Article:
Too Many Cooks Spoil the Profits: Investment Club Performance
22 Pages Posted: 12 Apr 2000
The financial press makes frequent and bold claims regarding the performance of investment clubs. One oft quoted figure from a National Association of Investment Club survey states that 60 percent of investment clubs beat the market. Are these claims myth or reality?
We analyze the common stock investment performance of 166 investment clubs using account data from a large discount broker from February 1991 to January 1997. We document that the average club earned an annualized geometric mean return of 14.1 percent, while a market index returned 17.9 percent. In addition, 60 percent of the clubs we analyze underperform the index. Not only did the average club fail to beat the market, it failed to match the performance of the average individual investor, who earned 16.4 percent during our sample period.
There are two reasons for the poor performance of investment clubs relative to individuals during our sample period -- trading costs and investment style. Despite having roughly similar account sizes, clubs execute smaller trades and hold more stocks than do individuals. Thus their proportionate cost of trading is higher. These higher proportionate trading costs account for approximately one-third of the clubs? performance shortfall relative to individuals. The remaining two-thirds of the shortfall are accounted for by investment style. Relative to individuals, clubs tilt more toward large stocks and growth stocks. During our sample period, large stocks underperformed small stocks (by 15 basis points per month) and growth stocks underperformed value stocks (by 20 basis points per month).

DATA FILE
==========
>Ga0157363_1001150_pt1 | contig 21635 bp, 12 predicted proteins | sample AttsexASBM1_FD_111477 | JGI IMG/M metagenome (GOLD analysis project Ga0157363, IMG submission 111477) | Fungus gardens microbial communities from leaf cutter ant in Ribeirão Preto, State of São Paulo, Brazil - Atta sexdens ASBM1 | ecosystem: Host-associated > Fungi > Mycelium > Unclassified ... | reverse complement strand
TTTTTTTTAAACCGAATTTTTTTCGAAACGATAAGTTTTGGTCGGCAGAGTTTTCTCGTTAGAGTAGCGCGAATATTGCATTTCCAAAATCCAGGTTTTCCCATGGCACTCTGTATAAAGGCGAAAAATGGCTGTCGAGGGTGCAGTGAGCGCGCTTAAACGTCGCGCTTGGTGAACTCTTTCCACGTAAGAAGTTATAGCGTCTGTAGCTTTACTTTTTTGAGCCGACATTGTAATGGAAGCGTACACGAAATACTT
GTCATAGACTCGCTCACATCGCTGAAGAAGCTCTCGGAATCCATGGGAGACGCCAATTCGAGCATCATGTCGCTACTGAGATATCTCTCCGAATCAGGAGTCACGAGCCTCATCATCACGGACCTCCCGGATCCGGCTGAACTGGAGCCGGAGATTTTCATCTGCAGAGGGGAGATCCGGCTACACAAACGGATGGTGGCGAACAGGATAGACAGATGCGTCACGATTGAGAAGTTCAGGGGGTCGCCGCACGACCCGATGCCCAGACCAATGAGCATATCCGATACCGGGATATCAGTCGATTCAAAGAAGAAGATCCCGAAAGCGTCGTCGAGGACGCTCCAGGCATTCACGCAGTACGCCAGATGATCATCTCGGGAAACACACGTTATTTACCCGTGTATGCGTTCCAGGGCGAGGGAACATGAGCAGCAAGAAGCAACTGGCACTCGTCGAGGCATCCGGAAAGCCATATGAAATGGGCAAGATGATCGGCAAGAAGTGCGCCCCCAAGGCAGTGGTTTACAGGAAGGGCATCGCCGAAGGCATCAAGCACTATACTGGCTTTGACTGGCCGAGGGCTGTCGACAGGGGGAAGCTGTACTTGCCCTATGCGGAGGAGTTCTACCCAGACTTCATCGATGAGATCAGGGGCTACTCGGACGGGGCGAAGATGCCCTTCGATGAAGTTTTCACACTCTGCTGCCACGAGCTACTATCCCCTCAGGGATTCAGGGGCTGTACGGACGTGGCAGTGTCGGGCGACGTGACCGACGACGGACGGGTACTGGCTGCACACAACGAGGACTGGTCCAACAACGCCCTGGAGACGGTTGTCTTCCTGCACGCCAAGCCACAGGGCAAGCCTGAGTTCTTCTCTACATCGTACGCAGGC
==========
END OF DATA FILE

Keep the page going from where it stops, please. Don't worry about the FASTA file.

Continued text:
Investment clubs serve many useful functions: They encourage savings. They educate their members about financial matters. They foster friendships and social ties. They entertain. Unfortunately, their investments do not beat the market.
JEL Classification: G00, G12, G14
Suggested Citation: Suggested Citation